A federal judge in Alexandria rejected yesterday an attempt by two physicians to gain accesss to lifesaving kidney dialysis equipment at a private Northern Virginia health clinic.

District Court Judge Oren R. Lewis rebuffed claims by the two physicians that the clinic should be open because federal funds are used to pay most kidney patients' fees, and that patients had a constitutional right to choose their own physician.

"I just don't buy that," Lewis said.

Drs. Robert E. Greenspan and Steven Tolkan said in a suit filed Dec. 18 that Dr. Raphael J. Osheroff and the Northern Virginia Dialysis Center, which he directs and illegally prevented them from returning to treat patients at the clinic after they left in a dispute last month.

Greenspan and Tolkan had sought $600,000 each in lost salary from Osheroff, the clinic and its two Boston-based corporate owners.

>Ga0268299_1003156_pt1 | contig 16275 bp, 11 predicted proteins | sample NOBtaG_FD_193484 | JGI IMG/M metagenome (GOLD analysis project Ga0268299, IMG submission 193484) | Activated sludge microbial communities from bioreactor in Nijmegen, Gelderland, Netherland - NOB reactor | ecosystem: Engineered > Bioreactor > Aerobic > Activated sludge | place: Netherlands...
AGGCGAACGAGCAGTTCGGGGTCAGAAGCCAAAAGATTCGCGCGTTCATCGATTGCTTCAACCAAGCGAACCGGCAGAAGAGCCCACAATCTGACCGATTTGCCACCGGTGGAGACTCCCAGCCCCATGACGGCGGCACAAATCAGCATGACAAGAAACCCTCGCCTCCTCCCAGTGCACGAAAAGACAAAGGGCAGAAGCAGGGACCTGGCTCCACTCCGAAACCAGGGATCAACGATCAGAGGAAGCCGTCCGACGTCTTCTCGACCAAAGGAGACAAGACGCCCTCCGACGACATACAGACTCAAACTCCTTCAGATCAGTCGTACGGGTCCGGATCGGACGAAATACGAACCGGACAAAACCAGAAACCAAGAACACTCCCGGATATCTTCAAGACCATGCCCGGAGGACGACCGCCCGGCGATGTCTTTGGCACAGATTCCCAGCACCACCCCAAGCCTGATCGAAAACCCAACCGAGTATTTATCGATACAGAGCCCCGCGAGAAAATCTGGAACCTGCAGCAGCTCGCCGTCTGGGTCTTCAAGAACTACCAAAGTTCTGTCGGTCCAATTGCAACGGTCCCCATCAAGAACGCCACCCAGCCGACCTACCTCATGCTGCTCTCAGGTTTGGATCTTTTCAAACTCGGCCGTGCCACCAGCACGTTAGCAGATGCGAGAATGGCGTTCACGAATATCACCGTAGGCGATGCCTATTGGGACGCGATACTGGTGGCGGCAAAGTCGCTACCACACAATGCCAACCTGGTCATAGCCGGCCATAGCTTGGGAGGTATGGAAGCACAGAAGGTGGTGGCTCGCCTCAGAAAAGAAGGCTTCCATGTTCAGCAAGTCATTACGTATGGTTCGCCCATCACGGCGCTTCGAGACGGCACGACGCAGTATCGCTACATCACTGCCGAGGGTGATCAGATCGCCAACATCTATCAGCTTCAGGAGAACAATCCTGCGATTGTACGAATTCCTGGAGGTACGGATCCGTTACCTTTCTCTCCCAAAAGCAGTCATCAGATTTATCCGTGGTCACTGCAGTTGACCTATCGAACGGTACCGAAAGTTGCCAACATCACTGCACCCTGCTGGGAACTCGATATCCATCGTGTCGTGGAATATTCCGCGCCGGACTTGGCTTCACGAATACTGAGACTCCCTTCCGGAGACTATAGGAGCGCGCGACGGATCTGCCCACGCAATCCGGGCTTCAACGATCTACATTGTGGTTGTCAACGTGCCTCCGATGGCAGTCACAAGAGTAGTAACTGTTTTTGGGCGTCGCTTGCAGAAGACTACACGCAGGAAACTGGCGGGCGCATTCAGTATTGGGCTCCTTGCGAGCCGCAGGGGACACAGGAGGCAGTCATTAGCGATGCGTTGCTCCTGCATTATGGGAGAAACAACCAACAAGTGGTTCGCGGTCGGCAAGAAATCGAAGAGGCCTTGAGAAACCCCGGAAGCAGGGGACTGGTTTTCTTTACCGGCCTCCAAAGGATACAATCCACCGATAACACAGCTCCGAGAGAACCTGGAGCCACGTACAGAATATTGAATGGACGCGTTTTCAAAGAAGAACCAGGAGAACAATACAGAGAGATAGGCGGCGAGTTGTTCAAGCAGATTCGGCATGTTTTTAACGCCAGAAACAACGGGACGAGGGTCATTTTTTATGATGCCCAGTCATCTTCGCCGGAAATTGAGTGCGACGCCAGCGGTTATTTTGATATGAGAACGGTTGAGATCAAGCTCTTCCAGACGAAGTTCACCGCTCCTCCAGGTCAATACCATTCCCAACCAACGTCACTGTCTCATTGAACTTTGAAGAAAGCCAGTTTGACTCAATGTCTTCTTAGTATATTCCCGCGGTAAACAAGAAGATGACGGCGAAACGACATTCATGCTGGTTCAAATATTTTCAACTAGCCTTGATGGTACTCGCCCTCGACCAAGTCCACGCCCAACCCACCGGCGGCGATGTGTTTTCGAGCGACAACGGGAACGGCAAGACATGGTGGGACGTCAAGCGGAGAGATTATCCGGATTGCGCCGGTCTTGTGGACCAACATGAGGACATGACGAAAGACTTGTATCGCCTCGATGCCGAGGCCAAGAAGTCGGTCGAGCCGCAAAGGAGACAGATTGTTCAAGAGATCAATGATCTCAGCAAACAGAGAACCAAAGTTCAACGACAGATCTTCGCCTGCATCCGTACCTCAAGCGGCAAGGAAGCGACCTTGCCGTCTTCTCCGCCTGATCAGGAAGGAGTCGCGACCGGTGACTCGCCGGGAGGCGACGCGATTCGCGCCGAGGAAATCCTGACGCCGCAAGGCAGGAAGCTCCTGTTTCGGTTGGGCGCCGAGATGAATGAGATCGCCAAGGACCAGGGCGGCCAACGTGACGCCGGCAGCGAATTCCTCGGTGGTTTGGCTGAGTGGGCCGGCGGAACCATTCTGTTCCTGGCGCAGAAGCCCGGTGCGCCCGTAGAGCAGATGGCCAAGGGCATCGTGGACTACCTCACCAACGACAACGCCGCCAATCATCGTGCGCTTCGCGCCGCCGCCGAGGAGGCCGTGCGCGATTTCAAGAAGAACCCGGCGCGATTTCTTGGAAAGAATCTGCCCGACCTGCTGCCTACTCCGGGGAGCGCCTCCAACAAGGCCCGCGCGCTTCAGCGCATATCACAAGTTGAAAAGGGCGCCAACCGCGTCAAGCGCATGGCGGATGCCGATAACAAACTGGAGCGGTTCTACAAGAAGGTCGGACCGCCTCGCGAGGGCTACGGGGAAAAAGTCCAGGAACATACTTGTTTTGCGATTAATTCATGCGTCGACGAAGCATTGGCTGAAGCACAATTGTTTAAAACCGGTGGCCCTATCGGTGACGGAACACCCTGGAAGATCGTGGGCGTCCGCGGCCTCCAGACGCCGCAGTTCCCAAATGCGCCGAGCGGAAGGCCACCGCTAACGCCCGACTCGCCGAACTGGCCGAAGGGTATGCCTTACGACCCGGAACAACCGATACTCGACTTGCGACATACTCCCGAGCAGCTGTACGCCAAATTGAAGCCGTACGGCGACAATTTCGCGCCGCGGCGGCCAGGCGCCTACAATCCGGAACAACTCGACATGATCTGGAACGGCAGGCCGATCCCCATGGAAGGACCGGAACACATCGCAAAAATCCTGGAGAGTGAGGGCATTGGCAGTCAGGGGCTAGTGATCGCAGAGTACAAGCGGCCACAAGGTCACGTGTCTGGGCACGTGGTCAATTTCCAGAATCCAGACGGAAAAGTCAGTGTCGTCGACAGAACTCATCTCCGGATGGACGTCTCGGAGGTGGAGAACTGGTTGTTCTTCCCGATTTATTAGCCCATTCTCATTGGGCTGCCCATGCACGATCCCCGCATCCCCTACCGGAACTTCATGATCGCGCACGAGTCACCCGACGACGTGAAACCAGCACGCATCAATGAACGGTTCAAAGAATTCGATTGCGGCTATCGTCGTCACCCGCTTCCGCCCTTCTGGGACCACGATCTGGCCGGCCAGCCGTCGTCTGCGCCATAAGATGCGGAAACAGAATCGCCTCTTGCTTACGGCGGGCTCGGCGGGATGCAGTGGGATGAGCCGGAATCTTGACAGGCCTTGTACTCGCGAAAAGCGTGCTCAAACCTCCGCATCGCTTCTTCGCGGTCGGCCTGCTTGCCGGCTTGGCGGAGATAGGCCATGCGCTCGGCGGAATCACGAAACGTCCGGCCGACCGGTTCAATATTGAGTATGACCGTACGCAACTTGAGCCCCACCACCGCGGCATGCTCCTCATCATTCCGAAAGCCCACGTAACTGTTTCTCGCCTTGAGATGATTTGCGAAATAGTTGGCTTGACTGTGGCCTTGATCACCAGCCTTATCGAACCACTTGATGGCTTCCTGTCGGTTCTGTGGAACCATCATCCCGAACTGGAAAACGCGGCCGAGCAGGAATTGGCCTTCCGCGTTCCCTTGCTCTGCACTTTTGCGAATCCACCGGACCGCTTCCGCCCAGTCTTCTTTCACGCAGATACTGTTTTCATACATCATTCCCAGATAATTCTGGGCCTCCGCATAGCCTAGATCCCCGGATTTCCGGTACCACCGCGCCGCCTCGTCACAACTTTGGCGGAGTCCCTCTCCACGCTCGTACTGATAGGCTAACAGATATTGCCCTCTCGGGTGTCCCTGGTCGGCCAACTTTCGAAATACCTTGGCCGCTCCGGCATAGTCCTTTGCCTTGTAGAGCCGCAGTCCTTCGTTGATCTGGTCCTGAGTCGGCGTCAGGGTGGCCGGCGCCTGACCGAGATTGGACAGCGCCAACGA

"I'm exhausted," Greenspan said after the decision, "but it's an issue that must be heard -- the patient has a right to choose his own physician."

Tolkan added, "We tried to make a moral issue out of this and we were accused of being interested only in money."

On Wednesday, Lewis said the two doctors appeared more interested in "bartering" for patients at the clinic before they left than in providing "humanitarian" care, an assertion both men denied in testimony.

Kidney patients face death without dialysis treatment, which removes poisons from the blood. Eighty percent of the treatment, which costs $23,000 annually, is paid by federal funds.

Greenspan and Tolkan said yesterday they have not decided whether to appeal Lewis ruling.

A separate aspect of the suit alleging that the clinic and the owners are operating an illegal monopoly of dialysis care in the area will be heard at a future date, Lewis said.